What can I eat then?

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Copyright Jen Evans

Whether you have mild IBS, a chronic digestive disorder, fatigue symptoms or just want a healthier diet, there are some foods that have major health benefits, and some foods that are likely to be damaging or irritating. Here is a very quick guide to the yays and nays of the food world. If you are trying to help your digestive health, this is a good place to start – cut out the ‘bad’ foods and replace with the ones suggested below.

NB I am not a medical practitioner, and this list is not suggested as a definitive resource for a diet. It is a list of suggestions of foods that I have found to be really helpful in getting my digestive health in order. There is a lot of nutritional advice on the below foods available from expert websites and books – please refer to these for further information.

Food NAYS

As a starting point, it’s best to cut out the following foods, which are common irritants and some have little nutritional value.

  • Refined sugar and anything that contains it – read the ingredient listings on everything in your cupboard, and fridge freezer – you’ll be amazed how many contain added sugar
  • White wheat flour
  • Refined carbohydrates – white bread, pasta, white rice, cakes, biscuits, batter, chips, crisps
  • Artificial sweeteners – especially Aspartame (has been linked to depression). Stevia is acceptable
  • Gluten containing grains – rye, wheat, spelt, cous cous, bulgar wheat
  • Lactose – a common allergen
  • Alcohol – WHAT?! Yep. Sorry. Dry white or red wine or gin can be used in emergencies!
  • Starchy vegetables, like potatoes, parsnips and yams
  • Beans and pulses – very hard to digest. If you must eat them, sprout them first to make them easier to digest
  • Caffeine – can be an irritant
  • Fruit, nuts and yeast can also be a problem for people with Candida overgrowth

Food YAYS

If you want to give your digestive system a break, focus on the least irritating foods available.

  • Cleaner grains – If you are not cutting our carbohydrates completely (as the SCD and GAPS diets suggest), the best grain-based carbs are oats, buckwheat, brown rice, millet and quinoa. Bread and pancake recipes can be found in the Recipes section
  • Low-starach bright-coloured vegetables and leafy greens – spinach, chard, kale, cauliflower, brocolli, cabbage, green beans, celery, carrots, squash, pumpkin, fennel, onions, leeks, avocado – highly nutritious and helps to move food through the digestive tract, removing toxins from the gut lining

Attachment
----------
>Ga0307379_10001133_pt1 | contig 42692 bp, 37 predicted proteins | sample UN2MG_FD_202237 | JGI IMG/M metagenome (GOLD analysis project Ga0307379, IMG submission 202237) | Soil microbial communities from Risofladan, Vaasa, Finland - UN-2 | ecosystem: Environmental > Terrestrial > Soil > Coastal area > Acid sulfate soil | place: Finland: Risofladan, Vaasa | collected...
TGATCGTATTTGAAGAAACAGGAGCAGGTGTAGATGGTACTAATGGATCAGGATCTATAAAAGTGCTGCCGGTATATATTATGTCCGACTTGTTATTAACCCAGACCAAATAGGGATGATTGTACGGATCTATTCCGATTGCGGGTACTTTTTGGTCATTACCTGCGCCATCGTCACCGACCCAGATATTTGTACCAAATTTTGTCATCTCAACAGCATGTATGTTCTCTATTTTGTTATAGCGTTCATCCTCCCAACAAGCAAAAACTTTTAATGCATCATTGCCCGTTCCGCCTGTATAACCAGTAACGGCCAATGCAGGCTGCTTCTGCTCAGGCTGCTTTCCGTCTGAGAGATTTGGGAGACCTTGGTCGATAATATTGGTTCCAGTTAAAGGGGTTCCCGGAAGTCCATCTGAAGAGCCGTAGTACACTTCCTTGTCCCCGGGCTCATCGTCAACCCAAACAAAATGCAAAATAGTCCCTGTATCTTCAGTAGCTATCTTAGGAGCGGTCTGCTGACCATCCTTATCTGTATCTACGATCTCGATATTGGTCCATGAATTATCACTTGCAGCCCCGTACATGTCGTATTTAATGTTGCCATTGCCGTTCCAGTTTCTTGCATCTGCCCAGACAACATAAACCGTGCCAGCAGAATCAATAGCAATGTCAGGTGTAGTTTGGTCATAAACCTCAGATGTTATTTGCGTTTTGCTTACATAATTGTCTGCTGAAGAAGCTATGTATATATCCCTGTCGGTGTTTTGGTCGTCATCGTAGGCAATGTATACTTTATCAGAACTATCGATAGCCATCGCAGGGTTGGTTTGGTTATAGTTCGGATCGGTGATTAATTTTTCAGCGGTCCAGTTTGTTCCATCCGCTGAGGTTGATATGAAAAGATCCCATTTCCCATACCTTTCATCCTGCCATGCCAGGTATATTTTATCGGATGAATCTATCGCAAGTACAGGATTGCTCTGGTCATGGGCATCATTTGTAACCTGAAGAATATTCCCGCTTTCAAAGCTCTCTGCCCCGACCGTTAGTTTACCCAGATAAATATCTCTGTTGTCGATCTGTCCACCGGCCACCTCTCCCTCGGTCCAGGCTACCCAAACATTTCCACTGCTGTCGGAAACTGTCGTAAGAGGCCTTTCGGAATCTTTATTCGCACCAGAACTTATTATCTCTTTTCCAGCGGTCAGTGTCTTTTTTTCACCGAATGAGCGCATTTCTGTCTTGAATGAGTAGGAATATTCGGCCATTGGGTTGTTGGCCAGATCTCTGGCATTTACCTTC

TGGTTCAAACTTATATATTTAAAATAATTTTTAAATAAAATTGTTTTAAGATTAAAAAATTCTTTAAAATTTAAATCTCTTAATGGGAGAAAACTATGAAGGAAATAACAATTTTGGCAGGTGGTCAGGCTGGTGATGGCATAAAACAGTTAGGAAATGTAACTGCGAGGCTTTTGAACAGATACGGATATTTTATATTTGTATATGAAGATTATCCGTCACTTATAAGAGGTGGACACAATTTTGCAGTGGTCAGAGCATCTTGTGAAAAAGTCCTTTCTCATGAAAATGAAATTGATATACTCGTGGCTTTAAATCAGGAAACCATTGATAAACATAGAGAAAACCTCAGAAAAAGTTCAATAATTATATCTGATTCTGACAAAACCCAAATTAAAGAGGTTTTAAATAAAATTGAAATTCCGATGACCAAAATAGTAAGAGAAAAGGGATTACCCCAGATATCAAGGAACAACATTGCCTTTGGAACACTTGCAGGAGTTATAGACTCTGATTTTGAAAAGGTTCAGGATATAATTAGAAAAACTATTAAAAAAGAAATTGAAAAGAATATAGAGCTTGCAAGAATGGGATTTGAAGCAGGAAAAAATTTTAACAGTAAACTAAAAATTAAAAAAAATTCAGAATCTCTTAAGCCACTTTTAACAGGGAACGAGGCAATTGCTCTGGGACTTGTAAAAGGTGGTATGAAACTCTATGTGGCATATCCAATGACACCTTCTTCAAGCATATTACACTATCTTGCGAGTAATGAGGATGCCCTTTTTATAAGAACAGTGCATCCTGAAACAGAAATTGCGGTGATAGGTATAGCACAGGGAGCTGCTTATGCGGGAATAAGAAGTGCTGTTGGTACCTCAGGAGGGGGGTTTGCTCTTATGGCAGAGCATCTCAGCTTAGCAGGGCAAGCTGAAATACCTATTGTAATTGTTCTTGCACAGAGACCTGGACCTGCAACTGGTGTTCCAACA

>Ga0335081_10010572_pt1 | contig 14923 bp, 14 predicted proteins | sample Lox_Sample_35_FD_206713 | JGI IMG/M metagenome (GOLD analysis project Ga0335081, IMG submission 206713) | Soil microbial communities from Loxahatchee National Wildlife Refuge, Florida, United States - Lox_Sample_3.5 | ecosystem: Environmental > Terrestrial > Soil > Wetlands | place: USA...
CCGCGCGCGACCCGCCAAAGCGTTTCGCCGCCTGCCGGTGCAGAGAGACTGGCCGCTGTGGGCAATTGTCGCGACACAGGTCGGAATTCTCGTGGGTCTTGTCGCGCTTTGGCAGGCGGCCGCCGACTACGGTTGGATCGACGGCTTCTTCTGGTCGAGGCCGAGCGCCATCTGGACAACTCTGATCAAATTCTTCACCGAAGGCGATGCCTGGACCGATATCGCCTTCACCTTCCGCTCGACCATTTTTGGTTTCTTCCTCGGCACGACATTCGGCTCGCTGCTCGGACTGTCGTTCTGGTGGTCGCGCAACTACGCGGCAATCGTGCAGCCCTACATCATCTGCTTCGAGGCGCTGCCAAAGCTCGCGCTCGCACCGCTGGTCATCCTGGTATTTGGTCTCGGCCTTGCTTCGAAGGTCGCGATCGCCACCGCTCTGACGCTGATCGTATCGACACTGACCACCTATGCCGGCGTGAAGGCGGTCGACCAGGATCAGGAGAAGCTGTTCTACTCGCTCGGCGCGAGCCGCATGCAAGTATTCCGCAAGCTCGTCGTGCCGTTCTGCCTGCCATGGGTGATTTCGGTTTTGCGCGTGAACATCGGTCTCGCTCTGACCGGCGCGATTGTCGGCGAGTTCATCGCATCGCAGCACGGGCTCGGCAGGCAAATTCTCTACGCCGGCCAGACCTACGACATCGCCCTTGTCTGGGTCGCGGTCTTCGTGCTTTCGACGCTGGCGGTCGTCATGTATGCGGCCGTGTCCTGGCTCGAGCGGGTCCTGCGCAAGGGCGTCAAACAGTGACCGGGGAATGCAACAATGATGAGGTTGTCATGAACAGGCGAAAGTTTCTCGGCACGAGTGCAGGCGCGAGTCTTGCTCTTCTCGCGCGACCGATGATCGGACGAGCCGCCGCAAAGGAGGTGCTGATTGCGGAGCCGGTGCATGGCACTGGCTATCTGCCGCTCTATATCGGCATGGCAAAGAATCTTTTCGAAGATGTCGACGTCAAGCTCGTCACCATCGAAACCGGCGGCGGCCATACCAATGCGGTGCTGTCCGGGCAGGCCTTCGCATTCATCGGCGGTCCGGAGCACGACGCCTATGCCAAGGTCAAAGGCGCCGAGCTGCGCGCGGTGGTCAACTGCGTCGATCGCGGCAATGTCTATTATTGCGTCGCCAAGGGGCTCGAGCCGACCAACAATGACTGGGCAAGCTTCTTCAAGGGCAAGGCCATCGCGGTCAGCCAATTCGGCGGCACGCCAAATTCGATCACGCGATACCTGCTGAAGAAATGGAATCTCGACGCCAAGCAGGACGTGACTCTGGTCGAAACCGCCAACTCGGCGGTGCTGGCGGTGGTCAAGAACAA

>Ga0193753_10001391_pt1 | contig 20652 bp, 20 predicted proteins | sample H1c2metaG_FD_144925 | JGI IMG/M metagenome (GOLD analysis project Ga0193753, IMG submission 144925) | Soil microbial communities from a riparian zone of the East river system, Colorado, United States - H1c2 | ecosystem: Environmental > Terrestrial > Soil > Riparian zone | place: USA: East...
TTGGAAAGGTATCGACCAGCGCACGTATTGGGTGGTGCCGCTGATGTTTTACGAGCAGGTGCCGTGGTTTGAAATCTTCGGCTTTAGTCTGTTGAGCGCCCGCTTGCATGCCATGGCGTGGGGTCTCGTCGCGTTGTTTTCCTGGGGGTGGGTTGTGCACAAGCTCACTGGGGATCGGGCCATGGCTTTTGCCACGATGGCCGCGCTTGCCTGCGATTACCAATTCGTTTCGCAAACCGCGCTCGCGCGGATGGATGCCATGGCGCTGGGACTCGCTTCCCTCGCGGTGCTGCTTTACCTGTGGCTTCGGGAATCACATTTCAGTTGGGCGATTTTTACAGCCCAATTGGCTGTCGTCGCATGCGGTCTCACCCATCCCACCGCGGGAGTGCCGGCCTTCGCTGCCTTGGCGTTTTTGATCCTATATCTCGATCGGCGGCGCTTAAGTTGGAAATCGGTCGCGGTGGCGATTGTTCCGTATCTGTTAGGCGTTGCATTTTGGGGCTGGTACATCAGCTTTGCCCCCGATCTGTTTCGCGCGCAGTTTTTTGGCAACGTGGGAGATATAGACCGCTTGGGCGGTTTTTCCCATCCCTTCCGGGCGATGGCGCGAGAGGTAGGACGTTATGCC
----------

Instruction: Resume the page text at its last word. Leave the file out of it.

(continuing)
• Clean meats – organic fresh meats, homemade meatballs and burgers, nitrate/ nitrite free bacon
  • Fish – a source of omega 3’s, which are really anti-inflammatory
  • Garlic – lots and raw where possible. It acts as a natural antibiotic against nasty bacteria in the gut
  • Ginger – an anti-inflammatory. Drink fresh ginger tea and chop into stir fries and curries
  • Probiotic foods – will help to get rid of bad bacteria and help gut function. Concentrate on yogurt, kefir, fermented vegetables and kvass
  • Sauerkraut – a superfood in fighting Candida, stimulating acid production and introducing probiotics into the gut. Make your own, shop-bought has been pasteurized and therefore neutered.
  • Coconut – oil, milk, flesh, desiccated, flour. Good source of fibre and an anti-fungal to kill candida.
  • Eggs – fantastic nutrition, easy to digest, and versatile
  • Nuts – avoid peanuts and pistachios. Soak for 8 hrs to make them easier to digest. Nut flour is fantastic for carb-free baking
  • Herbs and spices – many herbs and spices have fantastic health benefits including being powerful antioxidants and anti-inflammatories, especially turmeric, ginger, cayenne and chilli power, fennel seeds, cinnamon, basil, black pepper, oregano, rosemary, thyme, paprika
  • Good oils – cold pressed organic oils have great benefits. Go for olive, coconut, flax, hemp, avocado, rapeseed, or seasame
  • Teas – rooibios, peppermint, fennel, ginger, cinnamon, licorice, marshmallow leaf or root, chamomile, chilli, or chicory or dandelion coffee. I lived on Pukka’s After Dinner tea for a year – yummers!
  • Juice – vegetable juice is an amazing detoxifier. Add a bit of fruit to make it more palatable, but be careful of the sugars in fruit juice. Always juice your own veg and fruit – shop bought has been pasteurized and filled with preservatives, and sometimes sugars and other additives.

Add some of these into your diet and see what a difference a little can make! Find a balance, listen to your body, and try new things. The healthiest diet is a varied one. Check out the Recipes page for some inspiration on healthy meals and treats.

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